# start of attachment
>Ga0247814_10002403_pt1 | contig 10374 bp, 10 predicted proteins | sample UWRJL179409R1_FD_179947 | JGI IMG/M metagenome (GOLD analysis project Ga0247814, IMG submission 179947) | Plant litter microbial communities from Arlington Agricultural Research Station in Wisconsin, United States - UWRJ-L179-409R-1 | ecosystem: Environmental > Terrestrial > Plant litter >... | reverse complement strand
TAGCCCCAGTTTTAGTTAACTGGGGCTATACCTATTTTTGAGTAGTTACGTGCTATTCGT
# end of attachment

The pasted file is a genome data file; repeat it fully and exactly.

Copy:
>Ga0247814_10002403_pt1 | contig 10374 bp, 10 predicted proteins | sample UWRJL179409R1_FD_179947 | JGI IMG/M metagenome (GOLD analysis project Ga0247814, IMG submission 179947) | Plant litter microbial communities from Arlington Agricultural Research Station in Wisconsin, United States - UWRJ-L179-409R-1 | ecosystem: Environmental > Terrestrial > Plant litter >... | reverse complement strand
TAGCCCCAGTTTTAGTTAACTGGGGCTATACCTATTTTTGAGTAGTTACGTGCTATTCGT